Are we Getting the Message?

robin-daviesTimed perfectly for Recycle Week and WRAP’s consistency framework announcement, Robin Davies expands on Serco and Future Thinking’s newest report, which looks at the recycling confusion that is holding us back in delivering our national recycling targets.


istock_38564992_largeThis week Serco and its research partner Future Thinking published new and important insights into the recycling confusion that is holding us back in delivering our national recycling targets. The research highlights that residents are simply ‘confused’ to see that items say they can be recycled on their product packaging, but which are not accepted as part of their local recycling scheme.

This confusion leads to both frustration on the part of the consumer and potential contamination for local authorities and their waste and recycling industry partners.

Local government does a very important job in promoting recycling and in encouraging residents to recycle. This job has been made increasingly difficult with challenging impacts of austerity and competing demands for money and staff resources that would otherwise be devoted to this important cause. For too long local government has shouldered too much of the blame with flagging recycling rates and of being accused of not doing enough and not doing its job properly.

I think it’s time for a fresh perspective on tackling consumer ‘confusion’ by reviewing and changing the recycling symbols often seen on product packaging and which are often very different to those seen in local authority recycling schemes.

It’s time for simpler and more standardised approach to waste and recycling communications which involves manufacturers, retailers, waste industry bodies and local authorities working together to develop a set of symbols that provide consistency of message from when the product is produced right upto the point collected or presented for recycling.

The research points to the confusion around recycling plastics and a complex set of recycling symbols placed on products which are bewildering, with some items within each category accepted by local authorities and other items which are not.
The food industry has already shown what can be achieved through partnership working with retailers, producers and government working together to develop and implement a consistent traffic light system of nutritional food labelling that has been universally applied across retailers and food producers throughout the UK.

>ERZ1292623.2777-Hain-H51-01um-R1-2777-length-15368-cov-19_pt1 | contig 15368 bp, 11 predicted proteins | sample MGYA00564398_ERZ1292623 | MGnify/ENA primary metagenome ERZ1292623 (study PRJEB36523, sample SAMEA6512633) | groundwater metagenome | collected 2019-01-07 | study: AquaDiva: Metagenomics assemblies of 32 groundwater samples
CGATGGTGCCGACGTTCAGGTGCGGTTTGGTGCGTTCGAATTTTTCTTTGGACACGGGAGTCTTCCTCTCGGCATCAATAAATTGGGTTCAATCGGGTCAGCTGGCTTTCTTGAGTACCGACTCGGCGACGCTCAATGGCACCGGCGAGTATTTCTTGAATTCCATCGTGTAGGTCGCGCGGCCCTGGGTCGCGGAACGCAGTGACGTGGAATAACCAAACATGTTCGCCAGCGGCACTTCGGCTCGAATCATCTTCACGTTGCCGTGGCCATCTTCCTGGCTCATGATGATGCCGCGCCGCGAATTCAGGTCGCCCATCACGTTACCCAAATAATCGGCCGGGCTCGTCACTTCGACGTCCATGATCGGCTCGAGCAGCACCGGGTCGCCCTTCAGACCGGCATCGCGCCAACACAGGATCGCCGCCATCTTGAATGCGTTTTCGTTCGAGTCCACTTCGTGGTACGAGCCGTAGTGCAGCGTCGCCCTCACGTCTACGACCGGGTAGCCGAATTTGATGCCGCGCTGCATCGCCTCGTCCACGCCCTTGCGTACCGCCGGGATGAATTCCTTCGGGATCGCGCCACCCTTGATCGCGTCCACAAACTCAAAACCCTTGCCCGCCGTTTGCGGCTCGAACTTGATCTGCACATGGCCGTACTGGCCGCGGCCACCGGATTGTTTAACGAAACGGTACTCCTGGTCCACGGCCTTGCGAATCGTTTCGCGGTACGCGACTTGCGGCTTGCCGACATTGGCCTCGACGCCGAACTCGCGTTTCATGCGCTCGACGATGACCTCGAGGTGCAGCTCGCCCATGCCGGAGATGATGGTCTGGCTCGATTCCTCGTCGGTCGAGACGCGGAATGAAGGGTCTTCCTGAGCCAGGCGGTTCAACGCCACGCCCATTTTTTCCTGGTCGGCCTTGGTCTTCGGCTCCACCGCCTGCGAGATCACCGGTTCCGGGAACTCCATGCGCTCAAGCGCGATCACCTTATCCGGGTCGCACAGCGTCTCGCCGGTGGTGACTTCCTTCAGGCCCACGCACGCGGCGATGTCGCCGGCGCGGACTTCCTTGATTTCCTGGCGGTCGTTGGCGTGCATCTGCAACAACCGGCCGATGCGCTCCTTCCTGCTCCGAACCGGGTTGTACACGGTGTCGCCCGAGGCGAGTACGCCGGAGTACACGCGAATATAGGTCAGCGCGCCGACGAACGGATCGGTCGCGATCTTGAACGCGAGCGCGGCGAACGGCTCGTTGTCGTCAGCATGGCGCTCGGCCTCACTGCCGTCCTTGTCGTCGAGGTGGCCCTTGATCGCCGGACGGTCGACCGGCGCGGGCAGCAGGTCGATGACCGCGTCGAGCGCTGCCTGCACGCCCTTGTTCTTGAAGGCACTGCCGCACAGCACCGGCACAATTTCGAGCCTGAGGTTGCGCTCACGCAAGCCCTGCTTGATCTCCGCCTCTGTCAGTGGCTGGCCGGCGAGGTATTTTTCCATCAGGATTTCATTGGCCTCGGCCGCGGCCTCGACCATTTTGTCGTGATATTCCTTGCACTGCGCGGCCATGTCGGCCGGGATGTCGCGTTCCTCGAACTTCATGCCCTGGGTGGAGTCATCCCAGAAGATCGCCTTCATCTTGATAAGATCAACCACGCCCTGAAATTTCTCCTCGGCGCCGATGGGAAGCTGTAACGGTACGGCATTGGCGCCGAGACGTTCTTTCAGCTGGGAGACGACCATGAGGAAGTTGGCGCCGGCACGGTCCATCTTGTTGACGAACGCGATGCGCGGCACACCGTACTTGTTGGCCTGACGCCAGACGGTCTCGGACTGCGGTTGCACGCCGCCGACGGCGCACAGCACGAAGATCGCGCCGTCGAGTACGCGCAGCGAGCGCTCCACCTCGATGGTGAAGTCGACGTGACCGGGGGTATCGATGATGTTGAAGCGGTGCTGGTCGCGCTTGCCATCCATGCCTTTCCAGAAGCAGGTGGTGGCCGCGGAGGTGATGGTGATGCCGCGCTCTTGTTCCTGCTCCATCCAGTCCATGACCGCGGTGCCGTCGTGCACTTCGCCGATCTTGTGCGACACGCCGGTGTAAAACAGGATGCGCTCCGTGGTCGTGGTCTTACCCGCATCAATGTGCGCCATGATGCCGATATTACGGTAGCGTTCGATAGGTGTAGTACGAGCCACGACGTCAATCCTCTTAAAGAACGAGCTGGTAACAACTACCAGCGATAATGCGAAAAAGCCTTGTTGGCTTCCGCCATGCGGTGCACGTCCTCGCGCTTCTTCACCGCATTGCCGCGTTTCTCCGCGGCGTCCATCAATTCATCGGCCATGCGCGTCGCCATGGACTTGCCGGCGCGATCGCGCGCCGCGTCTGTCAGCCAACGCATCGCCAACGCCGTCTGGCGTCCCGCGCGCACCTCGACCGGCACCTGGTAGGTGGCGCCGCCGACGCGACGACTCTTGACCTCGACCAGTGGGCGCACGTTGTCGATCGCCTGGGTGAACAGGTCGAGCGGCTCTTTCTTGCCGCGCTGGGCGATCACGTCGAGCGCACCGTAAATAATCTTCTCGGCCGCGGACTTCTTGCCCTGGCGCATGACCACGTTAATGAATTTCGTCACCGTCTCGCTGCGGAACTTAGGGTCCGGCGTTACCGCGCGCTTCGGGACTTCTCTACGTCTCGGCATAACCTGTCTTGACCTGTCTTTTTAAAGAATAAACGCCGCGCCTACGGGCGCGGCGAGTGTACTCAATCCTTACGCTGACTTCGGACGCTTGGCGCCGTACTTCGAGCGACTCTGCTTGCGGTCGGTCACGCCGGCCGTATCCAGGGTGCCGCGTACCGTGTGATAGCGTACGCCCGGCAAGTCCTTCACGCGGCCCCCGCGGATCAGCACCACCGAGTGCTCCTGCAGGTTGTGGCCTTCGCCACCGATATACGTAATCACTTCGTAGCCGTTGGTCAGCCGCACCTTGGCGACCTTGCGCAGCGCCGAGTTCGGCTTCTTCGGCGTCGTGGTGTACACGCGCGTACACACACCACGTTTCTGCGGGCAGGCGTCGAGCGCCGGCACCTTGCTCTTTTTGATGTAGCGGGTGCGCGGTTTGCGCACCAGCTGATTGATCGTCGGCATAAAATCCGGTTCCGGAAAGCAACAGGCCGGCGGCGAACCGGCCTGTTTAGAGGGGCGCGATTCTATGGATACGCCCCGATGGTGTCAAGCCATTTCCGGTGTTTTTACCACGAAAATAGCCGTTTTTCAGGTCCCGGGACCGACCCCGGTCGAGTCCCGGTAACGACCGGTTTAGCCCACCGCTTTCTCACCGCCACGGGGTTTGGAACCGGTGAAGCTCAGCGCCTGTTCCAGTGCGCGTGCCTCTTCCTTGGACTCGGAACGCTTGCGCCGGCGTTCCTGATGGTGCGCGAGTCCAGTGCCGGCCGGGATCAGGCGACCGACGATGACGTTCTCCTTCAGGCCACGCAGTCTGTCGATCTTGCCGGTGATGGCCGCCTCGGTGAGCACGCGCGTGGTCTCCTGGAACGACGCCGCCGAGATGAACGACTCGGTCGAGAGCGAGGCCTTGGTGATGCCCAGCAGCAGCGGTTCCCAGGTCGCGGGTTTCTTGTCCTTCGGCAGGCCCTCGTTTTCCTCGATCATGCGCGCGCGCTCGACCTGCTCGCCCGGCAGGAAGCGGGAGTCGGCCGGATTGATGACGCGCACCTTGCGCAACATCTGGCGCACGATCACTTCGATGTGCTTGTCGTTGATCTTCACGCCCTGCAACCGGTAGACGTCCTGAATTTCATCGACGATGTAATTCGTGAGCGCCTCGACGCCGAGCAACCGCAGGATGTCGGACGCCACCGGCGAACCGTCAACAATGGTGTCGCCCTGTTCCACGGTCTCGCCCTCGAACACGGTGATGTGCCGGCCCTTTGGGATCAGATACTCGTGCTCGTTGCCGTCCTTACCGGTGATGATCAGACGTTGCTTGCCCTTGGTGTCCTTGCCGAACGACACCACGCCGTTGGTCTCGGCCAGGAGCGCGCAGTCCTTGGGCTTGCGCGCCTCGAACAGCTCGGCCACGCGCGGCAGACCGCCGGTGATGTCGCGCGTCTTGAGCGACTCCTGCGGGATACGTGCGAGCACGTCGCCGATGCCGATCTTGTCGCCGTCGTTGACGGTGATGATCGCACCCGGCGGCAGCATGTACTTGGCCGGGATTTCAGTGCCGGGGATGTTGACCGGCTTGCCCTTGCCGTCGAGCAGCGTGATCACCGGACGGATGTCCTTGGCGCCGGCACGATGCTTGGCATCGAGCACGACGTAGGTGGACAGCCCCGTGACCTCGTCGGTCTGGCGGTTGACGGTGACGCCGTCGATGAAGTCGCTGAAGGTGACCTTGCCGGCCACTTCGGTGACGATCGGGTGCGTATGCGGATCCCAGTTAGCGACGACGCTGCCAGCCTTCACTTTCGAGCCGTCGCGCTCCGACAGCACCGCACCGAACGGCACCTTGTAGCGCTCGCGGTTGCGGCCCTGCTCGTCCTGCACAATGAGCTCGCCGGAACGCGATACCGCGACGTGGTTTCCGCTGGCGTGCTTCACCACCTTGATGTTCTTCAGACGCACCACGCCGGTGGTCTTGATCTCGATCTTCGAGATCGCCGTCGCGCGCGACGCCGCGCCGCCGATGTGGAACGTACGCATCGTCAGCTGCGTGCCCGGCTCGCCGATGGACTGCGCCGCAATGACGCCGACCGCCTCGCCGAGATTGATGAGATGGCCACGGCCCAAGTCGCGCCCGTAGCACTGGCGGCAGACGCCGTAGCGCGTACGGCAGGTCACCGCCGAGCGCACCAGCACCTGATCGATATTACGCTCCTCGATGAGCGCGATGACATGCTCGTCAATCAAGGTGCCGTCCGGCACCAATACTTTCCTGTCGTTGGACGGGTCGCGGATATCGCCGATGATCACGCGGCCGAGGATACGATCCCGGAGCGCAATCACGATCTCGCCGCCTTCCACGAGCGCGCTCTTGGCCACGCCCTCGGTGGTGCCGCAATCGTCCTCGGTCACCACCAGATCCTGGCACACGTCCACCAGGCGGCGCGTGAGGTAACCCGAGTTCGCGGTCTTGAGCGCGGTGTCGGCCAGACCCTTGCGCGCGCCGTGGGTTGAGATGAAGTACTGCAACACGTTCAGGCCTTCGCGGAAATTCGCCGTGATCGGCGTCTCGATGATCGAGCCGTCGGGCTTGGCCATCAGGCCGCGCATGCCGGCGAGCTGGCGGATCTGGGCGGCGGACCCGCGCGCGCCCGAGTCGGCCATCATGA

It’s now time for local authorities, industry and retailers to move forward together and agree with a simplified and standardised set of recycling symbols that are consistent with what can be accepted and processed by local authorities and their waste and recycling partners. A better, simpler scheme would clearly show those items that shouldn’t be recycled (including plastic films and carrier bags) which have become a significant source of contamination over recent years and have led to reduced recycling performance and additional disposal costs.

With the advent of the MRF code of practice there has been greater visibility and transparency of materials passing through local authority recycling facilities, including those rejected materials that are often (but not always) as a direct result of resident confusion.

Maybe it’s time for local government to consider a minimum suite of materials that should either be collected at the kerbside or accepted through local bring facilities across all local authority areas, but be allowed to retain the flexibilities to organise collections and bring facilities in a way that best suits local needs and circumstances.

A simplified and more consistent approach to communications (including the product labelling and packaging) plus a degree of standardisation would help us consistently get the message across without taking away valued local freedoms and flexibilities in relation to segregation or separation of materials, in methods of containment and in collection frequency.

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